Activists from 50 countries gathered on Thursday to remember the forced dispersion of black people – also known as African diaspora – at Africa's largest slave trading site.
The group met at the São Jorge da Mina (St. George of the Mines) Castle for the opening activity of the 3rd Pan-Africanism Today Conference, held in Winneba, Ghana.
Jonis Ghedi Alasow, a member of Pan African Today, one of the host organizations, says the Elmina Castle is the starting point of a struggle that continues to this day.
“It is a starting point of our exploitation and also our resistance to that exploitation. So there is a symbolism, there is a meaning to it, there is a history to it for us to understand, in order to start, to continue, and to move to the next level in our quest for unified Pan-African socialist states of Africa. That must start. This is why we felt it was important to begin the conference there. That needs to begin with a recognition of where that comes from. This was quite a physical recognition of that,” he pointed out.
Memory of slavery
The castle is located in the city of Elmina, 159 kilometers (98 miles) from the capital city of Ghana, Accra. More than 7 million people have been kept at some point in the dungeons of the building after being captured for the slave trade and before being shipped to the new colonies in Latin America and the Caribbean, including Brazil. Only half of them survived the punishment, abuse, and long journeys on board of vessels in degrading conditions.
While the facilities had capacity for 1,000 people, twice as much prisoners were actually held at once at the Elmina Castle. Men, women, and children were kept in different dungeons, waiting for months before being sentenced to a life of slavery in other continents.
The “door of no return” was the last place they would walk through before going on board of the ships that would take them in a harrowing journey. This was the only moment when men and women, sometimes couples that were separated from each other, would meet. Unable to speak to each other, all they could do was cry.
The castle is also the oldest European building in West Africa. Erected by the Portuguese in 1492, it was a trading post for commodities such as salt and gold, and also where religious missionaries who traveled the world to spread Christianity would stay. As the colonization of countries in Latin America and the Caribbean expanded, the business changed from things to people.
In 1637, the Dutch seized the castle, putting an end to 157 years of Portuguese rule. That was a period when all Europe was engaged in human trafficking, and the conditions there deteriorated. The site was run by the Dutch for 235 years, and then by the British for 87 years.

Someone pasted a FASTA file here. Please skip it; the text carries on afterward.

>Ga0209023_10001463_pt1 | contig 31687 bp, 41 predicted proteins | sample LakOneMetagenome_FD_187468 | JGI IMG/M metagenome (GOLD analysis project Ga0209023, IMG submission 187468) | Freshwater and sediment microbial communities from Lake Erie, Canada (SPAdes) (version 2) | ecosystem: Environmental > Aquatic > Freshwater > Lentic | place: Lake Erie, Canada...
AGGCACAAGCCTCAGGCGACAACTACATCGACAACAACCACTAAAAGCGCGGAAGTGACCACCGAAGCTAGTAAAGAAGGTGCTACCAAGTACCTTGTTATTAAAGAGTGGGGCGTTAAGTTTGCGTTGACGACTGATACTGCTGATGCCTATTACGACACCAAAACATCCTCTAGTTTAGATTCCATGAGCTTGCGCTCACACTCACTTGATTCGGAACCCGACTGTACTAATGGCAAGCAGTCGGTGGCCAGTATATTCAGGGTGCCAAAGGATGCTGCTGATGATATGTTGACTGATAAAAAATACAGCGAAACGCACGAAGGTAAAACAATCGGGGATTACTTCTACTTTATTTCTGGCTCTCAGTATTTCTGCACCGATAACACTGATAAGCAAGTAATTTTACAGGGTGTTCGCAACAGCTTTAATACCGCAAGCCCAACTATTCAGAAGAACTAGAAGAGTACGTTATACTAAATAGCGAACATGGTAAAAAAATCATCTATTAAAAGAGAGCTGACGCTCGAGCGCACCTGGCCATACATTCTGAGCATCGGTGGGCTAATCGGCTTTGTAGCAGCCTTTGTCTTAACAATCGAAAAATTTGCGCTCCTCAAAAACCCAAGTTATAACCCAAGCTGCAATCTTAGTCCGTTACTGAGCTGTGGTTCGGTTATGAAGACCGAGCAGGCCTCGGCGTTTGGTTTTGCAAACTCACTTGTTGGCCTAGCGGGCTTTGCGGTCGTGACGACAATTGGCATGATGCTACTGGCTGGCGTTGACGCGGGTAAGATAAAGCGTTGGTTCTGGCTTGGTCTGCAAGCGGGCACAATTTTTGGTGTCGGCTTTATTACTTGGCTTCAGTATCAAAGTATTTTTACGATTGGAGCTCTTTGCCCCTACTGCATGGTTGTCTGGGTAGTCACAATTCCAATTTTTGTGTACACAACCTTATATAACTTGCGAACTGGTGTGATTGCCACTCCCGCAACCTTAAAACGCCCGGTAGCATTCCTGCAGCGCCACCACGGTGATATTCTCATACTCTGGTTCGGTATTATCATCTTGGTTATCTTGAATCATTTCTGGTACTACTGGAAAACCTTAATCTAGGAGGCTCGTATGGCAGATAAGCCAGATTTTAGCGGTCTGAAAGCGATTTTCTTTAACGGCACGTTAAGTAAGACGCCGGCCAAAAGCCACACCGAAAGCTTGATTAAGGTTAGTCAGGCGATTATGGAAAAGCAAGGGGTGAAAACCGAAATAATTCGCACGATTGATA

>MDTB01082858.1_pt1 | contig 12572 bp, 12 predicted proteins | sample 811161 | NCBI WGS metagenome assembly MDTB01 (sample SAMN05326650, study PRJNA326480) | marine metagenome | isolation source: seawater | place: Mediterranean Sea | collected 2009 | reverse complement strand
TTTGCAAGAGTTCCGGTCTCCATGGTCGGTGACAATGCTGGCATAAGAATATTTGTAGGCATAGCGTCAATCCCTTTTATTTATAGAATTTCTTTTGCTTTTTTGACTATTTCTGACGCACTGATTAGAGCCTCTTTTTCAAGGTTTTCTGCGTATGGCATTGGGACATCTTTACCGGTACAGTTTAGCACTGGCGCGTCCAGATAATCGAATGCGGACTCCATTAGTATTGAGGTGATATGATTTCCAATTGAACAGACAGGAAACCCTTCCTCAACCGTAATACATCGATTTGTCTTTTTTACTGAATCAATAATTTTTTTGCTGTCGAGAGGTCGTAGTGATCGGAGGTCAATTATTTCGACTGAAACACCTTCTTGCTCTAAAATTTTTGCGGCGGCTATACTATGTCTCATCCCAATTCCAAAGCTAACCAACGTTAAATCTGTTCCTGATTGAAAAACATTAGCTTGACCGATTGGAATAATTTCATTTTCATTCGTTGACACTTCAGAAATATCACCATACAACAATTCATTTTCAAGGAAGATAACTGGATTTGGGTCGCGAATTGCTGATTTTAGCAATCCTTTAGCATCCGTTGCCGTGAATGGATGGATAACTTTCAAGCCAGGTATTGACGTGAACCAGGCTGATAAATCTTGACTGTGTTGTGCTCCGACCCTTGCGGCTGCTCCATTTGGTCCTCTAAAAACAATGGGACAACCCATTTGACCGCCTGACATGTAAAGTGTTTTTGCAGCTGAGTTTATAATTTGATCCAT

The slave trade continued in the castle even after it was banned in the early 19th century. That would only end in the 1870s, when it was ceded to the British. Later, the fortress became a training ground for soldiers during World War II.
Today, the Ghanaian government houses a memorial monument at the castle, and the cells and the “door of no return” are open to visitors.
Ato Ashun works as a guide and wrote books about the history of the fortress. He says that, while the Elmina Castle is at the root of the issues Africa faces, part of the solutions to them are also there.
“Until you know where you are coming from, you will not know where you are going. Knowing exactly what happened in the past will change the way you think. So seeing the dungeons of the castle is of utmost importance to every African,” Ashun said.
No minute of silence
This is why the opening activity took place at the castle, with the organizations that are taking part in the conference.
Brazilian activist Andreia Ribeiro was one of the participants. Born in the state of Maranhão, she has been living in Zambia for over a year as a member of the Samora Machel brigade of the Landless Workers’ Movement (MST).
“It is as if I was feeling what my African brothers and sisters felt. It was a very emotional moment for me. Feelings of anguish, outrage, and anger emerged,” she poignantly said about their visit to the old slave trading site.
Ribeiro said these strong feelings have to be channeled to the struggle for a decent, dignified life that started with enslaved men and women who resisted.
“We are still reliving what has happened to our ancestors, but now in a disguised, masked way. We have to expose that. And the best way to do that is by constantly talking about it, discussing, and trying to find ways to overcome everything we are outraged over.”
The Third Pan Africanism Today Conference will take place through to Sunday, Sep. 24, gathering more than 400 people from 50 countries in Ghana.
Jonis Ghedi Alasow said the goal of the meeting is to understand how events from the past are still impacting our present.
“The development of capitalism can only be truly understood when we recognize the history of slavery is an integral part to that development,” he points out.
In addition to Pan African Today, the event is organized by the National Union of Metalworkers of South Africa (NUMSA), the Socialist Party of Zambia, left-wing Moroccan Party Democratic Way, Tunisian Worker's Party and the Socialist Forum of Ghana.
According to Alasow, one of the main goals of the conference is to identify progressive, left-wing forces in the African continent and promote unity between those organizations.
“This conference intends to develop resolutions that are not only going to stop at having met one another, but are going to move toward actually working together across the continent in the essential spirit of the Pan-African we talk about,” Alasow said.
The conference is also a step that will culminate in the International People’s Assembly, which will gather people’s movements from all over the world in Caracas, Venezuela, in 2019.
Edited by: Nina Fideles | Translated by Aline Scátola